WOOLIES: 3,351 +14 (+0.42%)
S.Africa's rand slides after U.S. Fed dashes expectations of deeper rate cuts
JOHANNESBURG, Aug 1 (Reuters) - South Africa's rand
retreated early on Thursday along with other emerging markets
currencies, a day after the U.S. Federal Reserve cut lending
rates but ruled out an extended cutting cycle.
At 0645 GMT the rand was 0.4% weaker at 14.3975 per
dollar, its weakest since June 21, compared to an overnight
close of 14.3400.
While investors had been expecting the Fed to trim rates by
25 basis points at last night's policy meeting, Chairman Jerome
Powell poured water on the possibility of more cuts, saying
"it's not the beginning of a long series of rate
Traders still see one more rate cut this year, but the
hawkish tone lifted the dollar. The dollar index was up
0.3% at a two-year high.
The tame outlook for U.S. rates adds to economic pressures
faced by the rand at home after unemployment hit an 11-year high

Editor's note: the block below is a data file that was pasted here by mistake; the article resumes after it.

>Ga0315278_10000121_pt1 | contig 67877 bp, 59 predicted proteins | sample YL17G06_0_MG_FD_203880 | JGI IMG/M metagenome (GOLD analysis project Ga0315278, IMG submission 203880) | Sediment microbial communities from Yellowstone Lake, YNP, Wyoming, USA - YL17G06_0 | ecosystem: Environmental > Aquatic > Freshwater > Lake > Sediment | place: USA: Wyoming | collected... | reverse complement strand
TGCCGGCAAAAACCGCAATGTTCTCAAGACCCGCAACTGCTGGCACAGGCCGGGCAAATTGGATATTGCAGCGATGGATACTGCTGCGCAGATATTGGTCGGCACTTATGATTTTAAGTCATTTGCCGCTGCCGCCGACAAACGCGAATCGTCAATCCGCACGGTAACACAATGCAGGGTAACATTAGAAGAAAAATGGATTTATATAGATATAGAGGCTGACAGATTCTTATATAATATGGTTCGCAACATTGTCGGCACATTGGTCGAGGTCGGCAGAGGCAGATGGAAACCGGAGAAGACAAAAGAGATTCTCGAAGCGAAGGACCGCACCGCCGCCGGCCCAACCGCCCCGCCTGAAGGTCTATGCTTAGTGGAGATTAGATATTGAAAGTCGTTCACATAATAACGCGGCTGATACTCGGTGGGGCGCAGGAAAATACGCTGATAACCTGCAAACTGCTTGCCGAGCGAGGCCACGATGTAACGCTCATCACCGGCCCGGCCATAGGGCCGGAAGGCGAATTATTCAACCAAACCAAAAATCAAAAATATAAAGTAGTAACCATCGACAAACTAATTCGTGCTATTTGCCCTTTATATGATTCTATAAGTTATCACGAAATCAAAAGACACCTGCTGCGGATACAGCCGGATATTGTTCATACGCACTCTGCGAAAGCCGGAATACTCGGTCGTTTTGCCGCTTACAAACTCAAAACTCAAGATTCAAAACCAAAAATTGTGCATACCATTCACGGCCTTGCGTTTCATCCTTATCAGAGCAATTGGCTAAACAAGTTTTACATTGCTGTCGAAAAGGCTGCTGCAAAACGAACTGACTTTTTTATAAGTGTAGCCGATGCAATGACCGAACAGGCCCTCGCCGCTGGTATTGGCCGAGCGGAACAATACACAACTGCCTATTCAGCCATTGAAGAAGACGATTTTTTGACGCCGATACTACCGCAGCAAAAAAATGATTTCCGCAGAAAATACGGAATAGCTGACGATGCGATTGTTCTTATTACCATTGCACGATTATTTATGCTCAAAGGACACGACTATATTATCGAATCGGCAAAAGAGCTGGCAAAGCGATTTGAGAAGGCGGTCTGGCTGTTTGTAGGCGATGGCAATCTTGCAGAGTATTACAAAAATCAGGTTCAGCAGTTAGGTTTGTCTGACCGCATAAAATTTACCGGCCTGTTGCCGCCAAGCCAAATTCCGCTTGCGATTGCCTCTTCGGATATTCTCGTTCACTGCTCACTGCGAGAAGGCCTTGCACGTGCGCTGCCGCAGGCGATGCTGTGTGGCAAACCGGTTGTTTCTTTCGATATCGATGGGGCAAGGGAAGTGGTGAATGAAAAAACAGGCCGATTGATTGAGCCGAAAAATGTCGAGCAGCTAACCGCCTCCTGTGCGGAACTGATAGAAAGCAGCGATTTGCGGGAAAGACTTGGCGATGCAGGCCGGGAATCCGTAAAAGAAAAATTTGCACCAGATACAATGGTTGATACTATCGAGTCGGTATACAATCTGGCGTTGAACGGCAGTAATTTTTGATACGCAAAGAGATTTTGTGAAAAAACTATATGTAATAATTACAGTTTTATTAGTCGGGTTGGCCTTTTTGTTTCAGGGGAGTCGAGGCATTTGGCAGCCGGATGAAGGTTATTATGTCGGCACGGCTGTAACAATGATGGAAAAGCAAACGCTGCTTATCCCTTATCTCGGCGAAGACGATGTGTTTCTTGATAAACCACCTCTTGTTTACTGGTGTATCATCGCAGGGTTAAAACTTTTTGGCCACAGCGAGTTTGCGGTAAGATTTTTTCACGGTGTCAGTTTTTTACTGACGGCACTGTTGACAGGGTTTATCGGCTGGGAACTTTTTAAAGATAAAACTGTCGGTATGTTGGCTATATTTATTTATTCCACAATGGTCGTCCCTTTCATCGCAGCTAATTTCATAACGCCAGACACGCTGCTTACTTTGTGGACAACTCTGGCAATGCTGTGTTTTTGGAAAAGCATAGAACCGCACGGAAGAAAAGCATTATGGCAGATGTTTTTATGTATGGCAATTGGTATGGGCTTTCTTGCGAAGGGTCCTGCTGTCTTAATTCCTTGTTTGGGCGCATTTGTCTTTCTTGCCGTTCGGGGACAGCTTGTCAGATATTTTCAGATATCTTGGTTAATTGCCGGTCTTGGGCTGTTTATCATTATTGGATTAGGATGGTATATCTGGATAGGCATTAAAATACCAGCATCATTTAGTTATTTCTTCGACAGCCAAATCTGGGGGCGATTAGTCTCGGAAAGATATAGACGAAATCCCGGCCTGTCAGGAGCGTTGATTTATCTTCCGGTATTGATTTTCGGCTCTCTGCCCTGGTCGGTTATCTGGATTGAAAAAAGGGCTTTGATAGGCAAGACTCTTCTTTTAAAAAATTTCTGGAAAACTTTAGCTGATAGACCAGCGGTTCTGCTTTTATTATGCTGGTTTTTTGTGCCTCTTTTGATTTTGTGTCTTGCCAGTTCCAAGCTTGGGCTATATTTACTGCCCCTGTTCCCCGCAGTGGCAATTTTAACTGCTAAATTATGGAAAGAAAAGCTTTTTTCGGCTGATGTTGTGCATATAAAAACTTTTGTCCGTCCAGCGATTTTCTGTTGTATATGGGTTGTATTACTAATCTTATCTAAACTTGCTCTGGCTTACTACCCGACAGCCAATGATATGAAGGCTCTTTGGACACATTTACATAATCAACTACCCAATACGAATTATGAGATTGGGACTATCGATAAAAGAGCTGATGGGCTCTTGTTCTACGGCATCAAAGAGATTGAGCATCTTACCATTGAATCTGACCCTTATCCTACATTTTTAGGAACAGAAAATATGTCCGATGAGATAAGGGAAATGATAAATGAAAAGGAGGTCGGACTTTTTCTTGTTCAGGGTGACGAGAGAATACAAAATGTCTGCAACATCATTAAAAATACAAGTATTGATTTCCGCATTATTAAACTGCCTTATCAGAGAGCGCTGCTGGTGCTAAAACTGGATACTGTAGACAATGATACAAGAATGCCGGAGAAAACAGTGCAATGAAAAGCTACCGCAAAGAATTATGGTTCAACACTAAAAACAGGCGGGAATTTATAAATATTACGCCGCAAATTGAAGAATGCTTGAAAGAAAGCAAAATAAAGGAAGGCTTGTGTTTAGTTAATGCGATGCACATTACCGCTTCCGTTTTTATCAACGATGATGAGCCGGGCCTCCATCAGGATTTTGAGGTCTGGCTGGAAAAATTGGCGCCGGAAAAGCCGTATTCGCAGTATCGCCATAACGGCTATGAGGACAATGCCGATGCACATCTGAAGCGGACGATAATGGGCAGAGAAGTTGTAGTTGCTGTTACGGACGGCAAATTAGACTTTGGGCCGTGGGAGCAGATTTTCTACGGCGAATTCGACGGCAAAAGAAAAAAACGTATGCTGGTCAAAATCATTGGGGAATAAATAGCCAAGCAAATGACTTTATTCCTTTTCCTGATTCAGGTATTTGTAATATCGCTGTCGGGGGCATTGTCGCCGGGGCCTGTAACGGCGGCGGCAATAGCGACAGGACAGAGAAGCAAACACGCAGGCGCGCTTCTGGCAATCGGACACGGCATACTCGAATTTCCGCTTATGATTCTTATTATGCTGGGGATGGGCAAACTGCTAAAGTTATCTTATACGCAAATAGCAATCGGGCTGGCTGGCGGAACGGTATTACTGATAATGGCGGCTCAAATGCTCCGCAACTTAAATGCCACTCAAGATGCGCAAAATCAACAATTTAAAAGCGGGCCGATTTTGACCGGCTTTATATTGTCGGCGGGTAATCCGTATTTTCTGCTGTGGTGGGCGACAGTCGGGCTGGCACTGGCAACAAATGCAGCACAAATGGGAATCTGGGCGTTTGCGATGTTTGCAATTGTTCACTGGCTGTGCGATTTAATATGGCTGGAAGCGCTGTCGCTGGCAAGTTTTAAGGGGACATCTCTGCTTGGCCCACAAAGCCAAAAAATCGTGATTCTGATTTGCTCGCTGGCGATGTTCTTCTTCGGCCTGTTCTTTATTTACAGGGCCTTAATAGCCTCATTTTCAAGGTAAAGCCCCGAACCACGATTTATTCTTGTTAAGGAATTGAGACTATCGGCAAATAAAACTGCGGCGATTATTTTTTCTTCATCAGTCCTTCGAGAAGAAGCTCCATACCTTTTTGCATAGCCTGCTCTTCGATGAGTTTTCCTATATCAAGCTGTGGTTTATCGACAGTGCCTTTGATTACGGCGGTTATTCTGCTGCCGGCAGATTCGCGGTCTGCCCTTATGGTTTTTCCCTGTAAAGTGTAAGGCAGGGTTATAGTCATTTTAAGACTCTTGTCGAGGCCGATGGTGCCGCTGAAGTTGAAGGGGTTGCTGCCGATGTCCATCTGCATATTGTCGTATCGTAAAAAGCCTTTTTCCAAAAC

and the fiscal and credit ratings risk posed by power utility
Eskom continued to unnerve investors.
"The rand is likely to remain under sustained pressure, with
local factors also weighing on it. The focus is now likely to
shift to the U.S. NFP data release tomorrow," traders at Nedbank
said in a note.
Bonds also weakened, with the yield on the benchmark 10-year
government issue climbing 7 basis points to 8.395%,
its highest in nine weeks.
In equities, retailer Woolworths said it expected
earnings to fall as much as 5% this year due to further
impairments on its David Jones department store
(Reporting by Mfuneko Toyana
Editing by Raissa Kasolowsky)
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